CRAFT by Under My Host® Issue No. 15 Classics - Page 74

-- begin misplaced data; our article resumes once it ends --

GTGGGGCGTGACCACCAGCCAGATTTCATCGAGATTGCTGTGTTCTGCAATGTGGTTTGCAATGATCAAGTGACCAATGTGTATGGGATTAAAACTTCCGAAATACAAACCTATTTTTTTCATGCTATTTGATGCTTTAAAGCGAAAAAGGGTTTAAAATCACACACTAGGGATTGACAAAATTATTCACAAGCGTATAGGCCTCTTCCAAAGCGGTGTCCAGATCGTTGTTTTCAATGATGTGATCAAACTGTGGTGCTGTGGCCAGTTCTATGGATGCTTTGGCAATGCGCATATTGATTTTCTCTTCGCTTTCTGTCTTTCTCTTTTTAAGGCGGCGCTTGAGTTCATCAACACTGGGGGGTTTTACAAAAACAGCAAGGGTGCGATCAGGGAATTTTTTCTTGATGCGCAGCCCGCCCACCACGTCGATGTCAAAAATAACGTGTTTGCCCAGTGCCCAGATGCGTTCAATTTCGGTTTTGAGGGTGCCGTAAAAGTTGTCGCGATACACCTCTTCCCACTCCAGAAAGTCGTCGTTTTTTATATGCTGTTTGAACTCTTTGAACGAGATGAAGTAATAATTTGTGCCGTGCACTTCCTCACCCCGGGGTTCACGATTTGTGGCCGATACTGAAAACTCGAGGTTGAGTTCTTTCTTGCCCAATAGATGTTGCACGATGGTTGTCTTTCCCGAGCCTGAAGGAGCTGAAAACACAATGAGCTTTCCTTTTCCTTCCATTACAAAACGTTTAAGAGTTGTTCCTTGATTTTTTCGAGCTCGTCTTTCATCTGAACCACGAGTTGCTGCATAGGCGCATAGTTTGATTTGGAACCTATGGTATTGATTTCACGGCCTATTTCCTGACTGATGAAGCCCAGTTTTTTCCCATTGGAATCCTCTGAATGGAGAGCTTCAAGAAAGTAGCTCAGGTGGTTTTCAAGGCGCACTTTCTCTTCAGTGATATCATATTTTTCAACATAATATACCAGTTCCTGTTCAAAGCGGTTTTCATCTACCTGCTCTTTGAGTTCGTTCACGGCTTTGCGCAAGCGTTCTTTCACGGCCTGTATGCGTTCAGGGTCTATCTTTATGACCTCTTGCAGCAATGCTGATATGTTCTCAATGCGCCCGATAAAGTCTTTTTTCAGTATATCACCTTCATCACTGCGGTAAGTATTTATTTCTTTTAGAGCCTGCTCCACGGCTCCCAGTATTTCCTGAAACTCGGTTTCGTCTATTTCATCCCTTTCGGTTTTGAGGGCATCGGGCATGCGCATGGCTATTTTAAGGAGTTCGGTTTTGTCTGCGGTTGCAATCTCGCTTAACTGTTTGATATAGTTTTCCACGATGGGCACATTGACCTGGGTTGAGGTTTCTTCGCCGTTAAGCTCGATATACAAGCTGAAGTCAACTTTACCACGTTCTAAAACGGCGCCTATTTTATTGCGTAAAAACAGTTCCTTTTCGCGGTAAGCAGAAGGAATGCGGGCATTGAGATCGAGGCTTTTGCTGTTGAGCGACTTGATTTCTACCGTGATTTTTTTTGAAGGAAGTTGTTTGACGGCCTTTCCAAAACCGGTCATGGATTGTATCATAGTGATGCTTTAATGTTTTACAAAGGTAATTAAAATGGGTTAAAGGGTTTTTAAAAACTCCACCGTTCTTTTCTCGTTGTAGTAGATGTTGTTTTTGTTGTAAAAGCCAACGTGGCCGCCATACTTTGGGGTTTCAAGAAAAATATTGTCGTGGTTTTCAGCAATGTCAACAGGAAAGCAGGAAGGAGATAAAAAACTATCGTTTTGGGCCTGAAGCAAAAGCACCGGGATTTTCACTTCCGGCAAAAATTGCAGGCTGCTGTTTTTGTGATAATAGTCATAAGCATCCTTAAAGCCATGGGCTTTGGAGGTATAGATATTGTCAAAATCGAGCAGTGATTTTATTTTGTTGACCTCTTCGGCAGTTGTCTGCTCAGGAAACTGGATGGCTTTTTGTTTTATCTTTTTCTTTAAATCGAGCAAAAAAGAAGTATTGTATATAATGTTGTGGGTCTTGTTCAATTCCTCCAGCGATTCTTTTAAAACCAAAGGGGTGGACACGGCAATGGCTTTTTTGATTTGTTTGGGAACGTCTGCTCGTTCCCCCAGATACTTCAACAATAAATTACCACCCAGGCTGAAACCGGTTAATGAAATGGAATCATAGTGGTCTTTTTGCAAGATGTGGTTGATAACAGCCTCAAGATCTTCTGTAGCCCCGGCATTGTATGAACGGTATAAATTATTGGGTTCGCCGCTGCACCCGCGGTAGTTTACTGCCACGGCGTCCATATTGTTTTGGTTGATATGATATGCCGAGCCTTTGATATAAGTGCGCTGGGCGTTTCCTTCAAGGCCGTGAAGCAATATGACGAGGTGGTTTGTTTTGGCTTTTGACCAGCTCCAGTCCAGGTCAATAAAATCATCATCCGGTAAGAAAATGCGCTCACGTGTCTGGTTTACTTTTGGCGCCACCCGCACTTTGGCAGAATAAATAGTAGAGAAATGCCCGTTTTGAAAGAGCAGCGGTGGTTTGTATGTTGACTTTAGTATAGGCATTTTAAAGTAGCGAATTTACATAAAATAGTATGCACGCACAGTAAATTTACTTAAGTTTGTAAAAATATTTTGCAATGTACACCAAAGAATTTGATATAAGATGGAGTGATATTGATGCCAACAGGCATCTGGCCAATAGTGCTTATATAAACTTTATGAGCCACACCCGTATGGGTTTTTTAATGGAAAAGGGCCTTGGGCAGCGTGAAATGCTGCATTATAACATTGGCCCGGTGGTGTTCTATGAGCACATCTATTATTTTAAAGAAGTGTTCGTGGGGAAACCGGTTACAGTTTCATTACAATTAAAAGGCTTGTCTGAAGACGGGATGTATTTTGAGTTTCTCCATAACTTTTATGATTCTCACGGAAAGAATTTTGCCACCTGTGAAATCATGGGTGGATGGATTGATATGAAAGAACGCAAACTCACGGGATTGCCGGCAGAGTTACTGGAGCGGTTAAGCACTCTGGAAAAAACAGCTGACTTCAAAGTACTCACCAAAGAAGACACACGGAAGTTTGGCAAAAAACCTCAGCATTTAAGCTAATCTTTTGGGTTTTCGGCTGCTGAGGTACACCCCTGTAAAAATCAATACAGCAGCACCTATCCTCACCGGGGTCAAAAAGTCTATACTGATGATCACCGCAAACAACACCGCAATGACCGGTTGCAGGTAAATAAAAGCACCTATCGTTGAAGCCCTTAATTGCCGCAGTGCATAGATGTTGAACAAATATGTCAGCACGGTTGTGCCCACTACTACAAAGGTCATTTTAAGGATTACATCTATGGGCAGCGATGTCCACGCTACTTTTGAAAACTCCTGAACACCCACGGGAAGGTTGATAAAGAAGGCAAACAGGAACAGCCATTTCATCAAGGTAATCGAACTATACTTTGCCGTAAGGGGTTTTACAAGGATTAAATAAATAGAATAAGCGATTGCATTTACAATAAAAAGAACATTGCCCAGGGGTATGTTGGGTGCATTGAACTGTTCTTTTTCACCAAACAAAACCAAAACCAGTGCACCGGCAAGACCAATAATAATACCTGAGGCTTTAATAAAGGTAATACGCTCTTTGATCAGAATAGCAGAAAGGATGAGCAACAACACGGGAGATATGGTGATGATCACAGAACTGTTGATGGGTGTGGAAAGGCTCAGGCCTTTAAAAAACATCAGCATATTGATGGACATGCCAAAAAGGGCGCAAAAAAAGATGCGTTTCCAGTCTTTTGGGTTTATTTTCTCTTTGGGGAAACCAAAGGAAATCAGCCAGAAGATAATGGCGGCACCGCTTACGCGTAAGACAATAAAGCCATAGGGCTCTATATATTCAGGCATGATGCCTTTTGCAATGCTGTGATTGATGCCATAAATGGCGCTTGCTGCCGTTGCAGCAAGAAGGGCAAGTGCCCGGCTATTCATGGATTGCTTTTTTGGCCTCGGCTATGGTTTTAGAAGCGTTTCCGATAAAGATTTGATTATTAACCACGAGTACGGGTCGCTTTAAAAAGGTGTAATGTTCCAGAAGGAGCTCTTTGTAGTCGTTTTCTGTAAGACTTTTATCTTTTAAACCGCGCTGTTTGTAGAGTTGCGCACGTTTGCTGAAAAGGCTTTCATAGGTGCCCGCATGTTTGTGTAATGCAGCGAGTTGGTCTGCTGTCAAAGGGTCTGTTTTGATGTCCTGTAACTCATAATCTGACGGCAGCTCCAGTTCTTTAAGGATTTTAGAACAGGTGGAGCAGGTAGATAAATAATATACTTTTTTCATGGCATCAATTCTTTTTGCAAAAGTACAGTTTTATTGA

“It sounds ridiculous that I'd spend so much time on things like Instagram posts, but these are the things I have to do to get people into our door.” Instagram shots. But then the visits quick- ly faded as people realized that they’d spend the same amount on a plate of heir- loom corn grits, made with local dairy and topped with rubbed kale, a farm-sourced soft egg, fresh pesto, and roasted local to- matoes as they would on a hamburger at the hot local burger spot. Self-proclaimed restaurant critics quickly moved on to the next exciting restaurant openings in an ef- fort to produce relevant material, and the only folks who stayed were the ones who truly believed what we were peddling. We spent all of our money on ingredients and staff, so we didn’t have the money to pay PR firms to keep our message in front of customers. We couldn’t afford designers to keep our marketing fresh or contractors to install a hood and make fried chicken, pizza, donuts, or hamburgers, so we were stuck. The industry folks who supported us, in the beginning, disappeared as they saw us begin to struggle. No-one wants to be a part of a sinking ship. Then the sharks started circling. We re- ceived numerous offers from potential in- vestors. All we had to do was give them control and the majority of our business. Some of them had invested in other local brands we admired so it was tempting but it just didn’t feel right. We had fought so hard to get free from corporate control, and most of these guys had made their money through corporations. Giving up so much so quickly felt like selling ourselves short, so we turned them down and fought our way forward without funding. It burnt a few bridges, but we still feel like we did the right thing. It was extremely difficult. We learned to balance making food for our regulars, while also staying relevant in the